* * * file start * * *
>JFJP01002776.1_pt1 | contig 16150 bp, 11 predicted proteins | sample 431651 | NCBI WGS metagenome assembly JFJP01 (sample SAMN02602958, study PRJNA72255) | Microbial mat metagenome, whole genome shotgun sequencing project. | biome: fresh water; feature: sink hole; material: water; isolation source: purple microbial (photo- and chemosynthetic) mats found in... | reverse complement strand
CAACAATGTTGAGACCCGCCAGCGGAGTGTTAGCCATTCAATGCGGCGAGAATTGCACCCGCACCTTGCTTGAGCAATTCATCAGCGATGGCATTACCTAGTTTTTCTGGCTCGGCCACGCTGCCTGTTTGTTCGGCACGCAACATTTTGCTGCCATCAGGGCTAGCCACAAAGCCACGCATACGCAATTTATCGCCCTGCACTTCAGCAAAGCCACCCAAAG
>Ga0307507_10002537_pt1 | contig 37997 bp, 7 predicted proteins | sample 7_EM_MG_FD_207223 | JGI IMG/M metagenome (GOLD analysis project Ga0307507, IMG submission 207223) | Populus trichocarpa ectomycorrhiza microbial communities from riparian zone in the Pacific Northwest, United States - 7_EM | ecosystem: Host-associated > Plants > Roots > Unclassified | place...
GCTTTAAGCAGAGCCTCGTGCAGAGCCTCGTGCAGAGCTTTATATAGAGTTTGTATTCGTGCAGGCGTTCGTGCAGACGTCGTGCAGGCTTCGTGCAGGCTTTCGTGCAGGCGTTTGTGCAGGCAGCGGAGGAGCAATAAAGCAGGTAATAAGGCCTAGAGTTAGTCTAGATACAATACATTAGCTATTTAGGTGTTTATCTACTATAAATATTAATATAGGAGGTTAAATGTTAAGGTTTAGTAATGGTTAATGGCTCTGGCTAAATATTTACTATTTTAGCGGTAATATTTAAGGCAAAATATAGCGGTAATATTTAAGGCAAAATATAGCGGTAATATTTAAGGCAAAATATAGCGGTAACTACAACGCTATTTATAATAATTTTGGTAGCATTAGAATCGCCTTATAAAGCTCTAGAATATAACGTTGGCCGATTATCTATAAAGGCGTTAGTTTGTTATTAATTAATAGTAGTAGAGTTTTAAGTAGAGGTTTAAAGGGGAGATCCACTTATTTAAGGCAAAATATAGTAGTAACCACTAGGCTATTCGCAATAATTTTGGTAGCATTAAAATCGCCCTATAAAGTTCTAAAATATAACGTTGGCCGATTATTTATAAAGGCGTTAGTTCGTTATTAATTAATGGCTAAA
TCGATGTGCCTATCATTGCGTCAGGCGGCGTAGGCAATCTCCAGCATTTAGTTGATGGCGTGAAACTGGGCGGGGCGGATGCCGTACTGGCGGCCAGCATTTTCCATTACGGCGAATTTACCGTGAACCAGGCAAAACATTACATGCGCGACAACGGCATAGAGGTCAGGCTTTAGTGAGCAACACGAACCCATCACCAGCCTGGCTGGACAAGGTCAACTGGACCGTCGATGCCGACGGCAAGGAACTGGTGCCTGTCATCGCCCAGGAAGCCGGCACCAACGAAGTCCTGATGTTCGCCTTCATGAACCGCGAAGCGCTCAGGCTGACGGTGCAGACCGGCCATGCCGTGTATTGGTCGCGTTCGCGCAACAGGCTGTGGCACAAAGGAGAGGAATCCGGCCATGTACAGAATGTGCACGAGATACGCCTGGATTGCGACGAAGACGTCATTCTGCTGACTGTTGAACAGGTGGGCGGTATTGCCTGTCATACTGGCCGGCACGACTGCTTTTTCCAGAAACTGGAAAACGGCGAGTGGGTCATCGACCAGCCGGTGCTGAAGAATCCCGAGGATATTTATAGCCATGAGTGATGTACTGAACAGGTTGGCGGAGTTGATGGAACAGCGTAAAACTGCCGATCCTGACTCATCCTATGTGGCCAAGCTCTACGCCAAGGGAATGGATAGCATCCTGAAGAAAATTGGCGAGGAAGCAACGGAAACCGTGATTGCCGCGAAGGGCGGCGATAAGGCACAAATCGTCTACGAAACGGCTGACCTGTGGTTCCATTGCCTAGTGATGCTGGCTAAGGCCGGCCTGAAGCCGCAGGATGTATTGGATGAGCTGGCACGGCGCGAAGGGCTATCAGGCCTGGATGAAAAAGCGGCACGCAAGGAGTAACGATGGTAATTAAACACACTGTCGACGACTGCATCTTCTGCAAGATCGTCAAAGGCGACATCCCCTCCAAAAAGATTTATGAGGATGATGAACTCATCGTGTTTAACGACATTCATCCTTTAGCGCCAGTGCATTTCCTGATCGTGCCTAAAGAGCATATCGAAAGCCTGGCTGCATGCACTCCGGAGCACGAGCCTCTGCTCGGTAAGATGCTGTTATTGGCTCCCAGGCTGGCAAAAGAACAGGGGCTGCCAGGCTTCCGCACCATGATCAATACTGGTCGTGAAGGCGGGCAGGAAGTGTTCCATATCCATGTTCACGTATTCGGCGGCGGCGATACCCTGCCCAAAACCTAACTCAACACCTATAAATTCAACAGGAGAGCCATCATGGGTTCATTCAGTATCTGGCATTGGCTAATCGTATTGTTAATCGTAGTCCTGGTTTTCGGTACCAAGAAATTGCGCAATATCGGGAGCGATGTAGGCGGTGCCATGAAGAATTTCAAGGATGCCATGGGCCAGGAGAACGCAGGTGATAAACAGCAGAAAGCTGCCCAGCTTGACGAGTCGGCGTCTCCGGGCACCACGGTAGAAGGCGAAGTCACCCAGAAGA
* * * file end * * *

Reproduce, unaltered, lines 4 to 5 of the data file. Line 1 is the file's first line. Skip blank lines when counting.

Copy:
GCTTTAAGCAGAGCCTCGTGCAGAGCCTCGTGCAGAGCTTTATATAGAGTTTGTATTCGTGCAGGCGTTCGTGCAGACGTCGTGCAGGCTTCGTGCAGGCTTTCGTGCAGGCGTTTGTGCAGGCAGCGGAGGAGCAATAAAGCAGGTAATAAGGCCTAGAGTTAGTCTAGATACAATACATTAGCTATTTAGGTGTTTATCTACTATAAATATTAATATAGGAGGTTAAATGTTAAGGTTTAGTAATGGTTAATGGCTCTGGCTAAATATTTACTATTTTAGCGGTAATATTTAAGGCAAAATATAGCGGTAATATTTAAGGCAAAATATAGCGGTAATATTTAAGGCAAAATATAGCGGTAACTACAACGCTATTTATAATAATTTTGGTAGCATTAGAATCGCCTTATAAAGCTCTAGAATATAACGTTGGCCGATTATCTATAAAGGCGTTAGTTTGTTATTAATTAATAGTAGTAGAGTTTTAAGTAGAGGTTTAAAGGGGAGATCCACTTATTTAAGGCAAAATATAGTAGTAACCACTAGGCTATTCGCAATAATTTTGGTAGCATTAAAATCGCCCTATAAAGTTCTAAAATATAACGTTGGCCGATTATTTATAAAGGCGTTAGTTCGTTATTAATTAATGGCTAAA
TCGATGTGCCTATCATTGCGTCAGGCGGCGTAGGCAATCTCCAGCATTTAGTTGATGGCGTGAAACTGGGCGGGGCGGATGCCGTACTGGCGGCCAGCATTTTCCATTACGGCGAATTTACCGTGAACCAGGCAAAACATTACATGCGCGACAACGGCATAGAGGTCAGGCTTTAGTGAGCAACACGAACCCATCACCAGCCTGGCTGGACAAGGTCAACTGGACCGTCGATGCCGACGGCAAGGAACTGGTGCCTGTCATCGCCCAGGAAGCCGGCACCAACGAAGTCCTGATGTTCGCCTTCATGAACCGCGAAGCGCTCAGGCTGACGGTGCAGACCGGCCATGCCGTGTATTGGTCGCGTTCGCGCAACAGGCTGTGGCACAAAGGAGAGGAATCCGGCCATGTACAGAATGTGCACGAGATACGCCTGGATTGCGACGAAGACGTCATTCTGCTGACTGTTGAACAGGTGGGCGGTATTGCCTGTCATACTGGCCGGCACGACTGCTTTTTCCAGAAACTGGAAAACGGCGAGTGGGTCATCGACCAGCCGGTGCTGAAGAATCCCGAGGATATTTATAGCCATGAGTGATGTACTGAACAGGTTGGCGGAGTTGATGGAACAGCGTAAAACTGCCGATCCTGACTCATCCTATGTGGCCAAGCTCTACGCCAAGGGAATGGATAGCATCCTGAAGAAAATTGGCGAGGAAGCAACGGAAACCGTGATTGCCGCGAAGGGCGGCGATAAGGCACAAATCGTCTACGAAACGGCTGACCTGTGGTTCCATTGCCTAGTGATGCTGGCTAAGGCCGGCCTGAAGCCGCAGGATGTATTGGATGAGCTGGCACGGCGCGAAGGGCTATCAGGCCTGGATGAAAAAGCGGCACGCAAGGAGTAACGATGGTAATTAAACACACTGTCGACGACTGCATCTTCTGCAAGATCGTCAAAGGCGACATCCCCTCCAAAAAGATTTATGAGGATGATGAACTCATCGTGTTTAACGACATTCATCCTTTAGCGCCAGTGCATTTCCTGATCGTGCCTAAAGAGCATATCGAAAGCCTGGCTGCATGCACTCCGGAGCACGAGCCTCTGCTCGGTAAGATGCTGTTATTGGCTCCCAGGCTGGCAAAAGAACAGGGGCTGCCAGGCTTCCGCACCATGATCAATACTGGTCGTGAAGGCGGGCAGGAAGTGTTCCATATCCATGTTCACGTATTCGGCGGCGGCGATACCCTGCCCAAAACCTAACTCAACACCTATAAATTCAACAGGAGAGCCATCATGGGTTCATTCAGTATCTGGCATTGGCTAATCGTATTGTTAATCGTAGTCCTGGTTTTCGGTACCAAGAAATTGCGCAATATCGGGAGCGATGTAGGCGGTGCCATGAAGAATTTCAAGGATGCCATGGGCCAGGAGAACGCAGGTGATAAACAGCAGAAAGCTGCCCAGCTTGACGAGTCGGCGTCTCCGGGCACCACGGTAGAAGGCGAAGTCACCCAGAAGA